Participants in the ninth march of the Confederation of Indigenous Peoples of Eastern Bolivia (CIDOB) are expecting a meeting today with the government to negotiate demands and stated they will stay in La Paz until their objectives have been achieved.
The demonstrators, who arrived in this capital yesterday from the locality of Urujara, where they camped for two days pending the end of the police insurgency, are awaiting a meeting with President Evo Morales or another interlocutor, to present their well-known claims.
The marchers, residents of the Indigenous Territory Isiboro Secure National Park (TIPNIS) and many representatives of other sectors, among them opposition political parties, claim the government has abrogated Law 222 which requires advance consultation with the people from the national park.
One of the leaders of the march, Fernando Vargas, stated that “we are not going to move from here until the nine items of our demand are solved. We will stay here until the problems are solved.” Meanwhile, legislator Pedro Nuni asked for support for the people until authorities attend to their demands.
So far, Vice President Alvaro Garcia Linera and the president of the House of Deputies, Rebeca Delgado, are the only government representatives who have mentioned the demonstrators.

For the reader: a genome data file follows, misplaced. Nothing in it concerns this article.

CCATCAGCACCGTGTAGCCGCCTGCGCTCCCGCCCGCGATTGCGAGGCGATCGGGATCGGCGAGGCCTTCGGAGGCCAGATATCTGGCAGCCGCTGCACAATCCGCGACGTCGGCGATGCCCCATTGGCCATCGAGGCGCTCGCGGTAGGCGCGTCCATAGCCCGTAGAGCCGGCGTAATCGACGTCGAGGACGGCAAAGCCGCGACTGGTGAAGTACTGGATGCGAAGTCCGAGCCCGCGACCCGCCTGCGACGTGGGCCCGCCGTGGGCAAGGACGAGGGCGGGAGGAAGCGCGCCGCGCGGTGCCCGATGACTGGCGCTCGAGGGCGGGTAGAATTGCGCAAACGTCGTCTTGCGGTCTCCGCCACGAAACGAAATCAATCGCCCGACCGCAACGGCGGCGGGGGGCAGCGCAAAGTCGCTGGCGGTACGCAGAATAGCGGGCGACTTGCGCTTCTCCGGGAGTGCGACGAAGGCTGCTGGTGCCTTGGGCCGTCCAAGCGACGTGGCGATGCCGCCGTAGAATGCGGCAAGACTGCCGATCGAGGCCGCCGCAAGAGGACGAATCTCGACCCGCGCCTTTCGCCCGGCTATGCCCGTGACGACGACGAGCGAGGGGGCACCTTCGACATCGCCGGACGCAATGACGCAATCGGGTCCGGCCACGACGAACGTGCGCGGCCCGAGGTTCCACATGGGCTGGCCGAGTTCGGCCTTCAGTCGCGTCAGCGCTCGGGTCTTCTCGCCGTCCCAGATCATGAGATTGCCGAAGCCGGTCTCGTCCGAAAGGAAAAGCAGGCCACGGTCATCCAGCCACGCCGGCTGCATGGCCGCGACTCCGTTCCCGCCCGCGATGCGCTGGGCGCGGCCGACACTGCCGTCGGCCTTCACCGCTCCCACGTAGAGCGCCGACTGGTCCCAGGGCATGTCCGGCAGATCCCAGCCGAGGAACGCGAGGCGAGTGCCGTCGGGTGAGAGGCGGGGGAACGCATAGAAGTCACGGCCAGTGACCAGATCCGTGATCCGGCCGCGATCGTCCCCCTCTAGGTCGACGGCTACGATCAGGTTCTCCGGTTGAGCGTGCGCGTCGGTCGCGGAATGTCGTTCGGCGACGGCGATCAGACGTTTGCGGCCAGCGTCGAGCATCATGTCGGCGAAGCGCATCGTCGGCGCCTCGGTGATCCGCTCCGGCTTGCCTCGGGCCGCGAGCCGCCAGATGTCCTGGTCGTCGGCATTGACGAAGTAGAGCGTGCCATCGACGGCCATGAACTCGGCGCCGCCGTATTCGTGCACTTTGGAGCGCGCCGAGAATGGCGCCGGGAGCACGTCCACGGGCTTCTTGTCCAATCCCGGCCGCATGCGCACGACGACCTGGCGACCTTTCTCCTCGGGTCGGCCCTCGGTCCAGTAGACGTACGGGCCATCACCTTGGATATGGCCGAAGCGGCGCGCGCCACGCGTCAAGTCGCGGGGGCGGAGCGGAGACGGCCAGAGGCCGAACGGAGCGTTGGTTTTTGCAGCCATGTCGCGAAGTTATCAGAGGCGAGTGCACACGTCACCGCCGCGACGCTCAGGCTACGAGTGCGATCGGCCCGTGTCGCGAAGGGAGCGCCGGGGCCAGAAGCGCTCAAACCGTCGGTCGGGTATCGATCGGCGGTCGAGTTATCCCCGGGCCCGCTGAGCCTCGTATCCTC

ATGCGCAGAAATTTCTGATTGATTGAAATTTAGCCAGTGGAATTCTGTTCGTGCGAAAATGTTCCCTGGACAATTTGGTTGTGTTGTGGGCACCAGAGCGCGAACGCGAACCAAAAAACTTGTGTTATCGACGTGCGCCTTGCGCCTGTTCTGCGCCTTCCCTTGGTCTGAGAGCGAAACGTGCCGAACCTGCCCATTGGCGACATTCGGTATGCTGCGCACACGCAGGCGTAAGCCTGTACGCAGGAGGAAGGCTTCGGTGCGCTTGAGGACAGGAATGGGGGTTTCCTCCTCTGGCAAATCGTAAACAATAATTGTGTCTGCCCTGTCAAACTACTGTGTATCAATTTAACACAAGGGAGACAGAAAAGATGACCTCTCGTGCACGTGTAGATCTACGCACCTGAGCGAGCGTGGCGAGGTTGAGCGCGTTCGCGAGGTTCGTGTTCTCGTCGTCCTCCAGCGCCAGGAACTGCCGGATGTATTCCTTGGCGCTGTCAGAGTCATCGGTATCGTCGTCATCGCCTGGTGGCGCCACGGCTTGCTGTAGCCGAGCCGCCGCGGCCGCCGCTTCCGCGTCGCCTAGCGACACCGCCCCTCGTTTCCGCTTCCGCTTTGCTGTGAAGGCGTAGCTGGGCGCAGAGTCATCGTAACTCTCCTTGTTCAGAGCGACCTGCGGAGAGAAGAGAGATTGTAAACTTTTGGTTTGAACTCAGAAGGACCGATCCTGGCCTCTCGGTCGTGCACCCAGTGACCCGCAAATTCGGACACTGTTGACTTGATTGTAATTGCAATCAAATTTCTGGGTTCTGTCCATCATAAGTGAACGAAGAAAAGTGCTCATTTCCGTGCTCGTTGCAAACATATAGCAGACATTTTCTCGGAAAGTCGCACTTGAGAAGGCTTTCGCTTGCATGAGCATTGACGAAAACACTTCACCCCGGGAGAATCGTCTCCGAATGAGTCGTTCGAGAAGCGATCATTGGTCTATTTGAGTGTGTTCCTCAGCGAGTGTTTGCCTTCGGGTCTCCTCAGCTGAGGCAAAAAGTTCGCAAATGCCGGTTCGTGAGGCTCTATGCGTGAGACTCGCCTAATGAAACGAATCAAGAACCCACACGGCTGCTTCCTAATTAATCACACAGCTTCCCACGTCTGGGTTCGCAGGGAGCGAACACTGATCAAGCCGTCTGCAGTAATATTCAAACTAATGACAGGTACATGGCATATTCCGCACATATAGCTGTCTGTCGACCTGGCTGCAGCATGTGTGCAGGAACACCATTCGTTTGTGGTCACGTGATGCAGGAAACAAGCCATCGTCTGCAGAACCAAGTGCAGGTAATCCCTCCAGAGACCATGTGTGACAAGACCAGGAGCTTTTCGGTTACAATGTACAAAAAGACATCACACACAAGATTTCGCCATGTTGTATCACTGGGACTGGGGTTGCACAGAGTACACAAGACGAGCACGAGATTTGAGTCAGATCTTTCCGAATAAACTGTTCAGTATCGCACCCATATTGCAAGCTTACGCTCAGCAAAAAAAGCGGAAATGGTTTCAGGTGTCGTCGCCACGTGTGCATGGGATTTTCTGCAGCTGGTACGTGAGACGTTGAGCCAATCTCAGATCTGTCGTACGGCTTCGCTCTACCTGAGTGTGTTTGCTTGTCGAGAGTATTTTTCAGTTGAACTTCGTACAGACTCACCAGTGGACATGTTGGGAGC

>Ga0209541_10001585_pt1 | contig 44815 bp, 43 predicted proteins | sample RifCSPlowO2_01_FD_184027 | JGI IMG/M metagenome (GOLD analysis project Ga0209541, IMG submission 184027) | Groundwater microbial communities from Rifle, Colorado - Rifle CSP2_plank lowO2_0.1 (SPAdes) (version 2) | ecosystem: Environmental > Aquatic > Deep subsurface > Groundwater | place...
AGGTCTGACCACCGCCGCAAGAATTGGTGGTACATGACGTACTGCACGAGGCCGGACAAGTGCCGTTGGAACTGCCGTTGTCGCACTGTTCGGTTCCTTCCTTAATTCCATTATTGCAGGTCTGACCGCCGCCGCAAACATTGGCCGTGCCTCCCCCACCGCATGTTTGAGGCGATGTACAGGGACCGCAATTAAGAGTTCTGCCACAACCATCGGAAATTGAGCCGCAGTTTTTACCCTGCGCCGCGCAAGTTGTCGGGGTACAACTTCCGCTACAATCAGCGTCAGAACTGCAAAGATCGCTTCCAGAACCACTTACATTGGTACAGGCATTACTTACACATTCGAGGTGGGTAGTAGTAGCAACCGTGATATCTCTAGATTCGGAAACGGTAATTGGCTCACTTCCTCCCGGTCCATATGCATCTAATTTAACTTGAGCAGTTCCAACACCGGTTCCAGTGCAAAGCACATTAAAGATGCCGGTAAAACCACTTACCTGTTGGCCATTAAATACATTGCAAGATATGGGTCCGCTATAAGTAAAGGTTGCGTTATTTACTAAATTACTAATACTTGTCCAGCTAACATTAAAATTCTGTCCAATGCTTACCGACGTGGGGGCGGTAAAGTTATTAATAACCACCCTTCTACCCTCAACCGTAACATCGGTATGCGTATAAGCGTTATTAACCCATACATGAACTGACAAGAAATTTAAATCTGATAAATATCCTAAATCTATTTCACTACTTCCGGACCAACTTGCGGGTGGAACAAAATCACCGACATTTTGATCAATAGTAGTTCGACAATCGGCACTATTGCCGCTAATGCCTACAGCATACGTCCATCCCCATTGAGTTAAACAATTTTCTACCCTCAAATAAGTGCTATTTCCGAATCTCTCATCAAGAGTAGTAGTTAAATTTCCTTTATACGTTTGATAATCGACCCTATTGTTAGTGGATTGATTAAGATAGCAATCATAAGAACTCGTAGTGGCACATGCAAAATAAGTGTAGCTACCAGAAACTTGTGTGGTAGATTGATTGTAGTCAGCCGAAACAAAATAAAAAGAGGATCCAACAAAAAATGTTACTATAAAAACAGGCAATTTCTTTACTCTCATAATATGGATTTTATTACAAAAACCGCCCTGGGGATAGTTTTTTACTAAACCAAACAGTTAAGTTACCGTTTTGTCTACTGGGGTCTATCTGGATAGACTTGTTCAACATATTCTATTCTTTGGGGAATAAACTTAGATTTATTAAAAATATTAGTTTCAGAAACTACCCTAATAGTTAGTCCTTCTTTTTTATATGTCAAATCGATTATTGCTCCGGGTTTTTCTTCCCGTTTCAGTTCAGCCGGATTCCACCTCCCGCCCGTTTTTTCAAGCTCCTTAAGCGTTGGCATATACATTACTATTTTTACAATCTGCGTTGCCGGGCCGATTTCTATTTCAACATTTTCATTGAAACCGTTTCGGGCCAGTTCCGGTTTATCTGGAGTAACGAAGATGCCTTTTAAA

Garcia Linera asked the protesters to specify which interlocutors they wanted to begin the dialogue, while Delgado said that the Law 222 of previous consultation to the TIPNIS inhabitants would be carried out.
The marchers are also opposed to the construction of a road between Villa Tunari and San Ignacio de Moxos, through the TIPNIS, which is awaiting the aforementioned consultation, after the government stopped a contract with the Brazilian construction firm OAS, for breaching the law.
The ninth indigenous march started two months ago in the city of Trinidad, capital of Beni department, amid accusations that leaders Fernando Vargas and Bertha Bejarano are involved in the illegal sale of hardwoods and drug trafficking, respectively.